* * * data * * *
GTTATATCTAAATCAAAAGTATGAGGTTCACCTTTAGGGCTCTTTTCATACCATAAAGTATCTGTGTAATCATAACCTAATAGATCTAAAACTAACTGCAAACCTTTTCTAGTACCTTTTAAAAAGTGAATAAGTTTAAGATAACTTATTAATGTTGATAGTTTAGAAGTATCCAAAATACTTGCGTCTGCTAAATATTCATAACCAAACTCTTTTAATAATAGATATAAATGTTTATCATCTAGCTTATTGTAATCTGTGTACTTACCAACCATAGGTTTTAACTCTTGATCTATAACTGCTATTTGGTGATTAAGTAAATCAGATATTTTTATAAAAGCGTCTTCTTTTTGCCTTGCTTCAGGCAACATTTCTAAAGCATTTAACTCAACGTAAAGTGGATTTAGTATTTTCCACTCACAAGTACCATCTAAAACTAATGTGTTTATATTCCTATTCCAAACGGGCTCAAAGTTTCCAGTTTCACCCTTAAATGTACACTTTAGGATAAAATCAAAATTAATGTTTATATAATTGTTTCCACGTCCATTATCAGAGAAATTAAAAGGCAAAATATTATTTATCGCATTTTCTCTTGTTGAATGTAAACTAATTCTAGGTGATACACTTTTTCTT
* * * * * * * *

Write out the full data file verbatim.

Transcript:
GTTATATCTAAATCAAAAGTATGAGGTTCACCTTTAGGGCTCTTTTCATACCATAAAGTATCTGTGTAATCATAACCTAATAGATCTAAAACTAACTGCAAACCTTTTCTAGTACCTTTTAAAAAGTGAATAAGTTTAAGATAACTTATTAATGTTGATAGTTTAGAAGTATCCAAAATACTTGCGTCTGCTAAATATTCATAACCAAACTCTTTTAATAATAGATATAAATGTTTATCATCTAGCTTATTGTAATCTGTGTACTTACCAACCATAGGTTTTAACTCTTGATCTATAACTGCTATTTGGTGATTAAGTAAATCAGATATTTTTATAAAAGCGTCTTCTTTTTGCCTTGCTTCAGGCAACATTTCTAAAGCATTTAACTCAACGTAAAGTGGATTTAGTATTTTCCACTCACAAGTACCATCTAAAACTAATGTGTTTATATTCCTATTCCAAACGGGCTCAAAGTTTCCAGTTTCACCCTTAAATGTACACTTTAGGATAAAATCAAAATTAATGTTTATATAATTGTTTCCACGTCCATTATCAGAGAAATTAAAAGGCAAAATATTATTTATCGCATTTTCTCTTGTTGAATGTAAACTAATTCTAGGTGATACACTTTTTCTT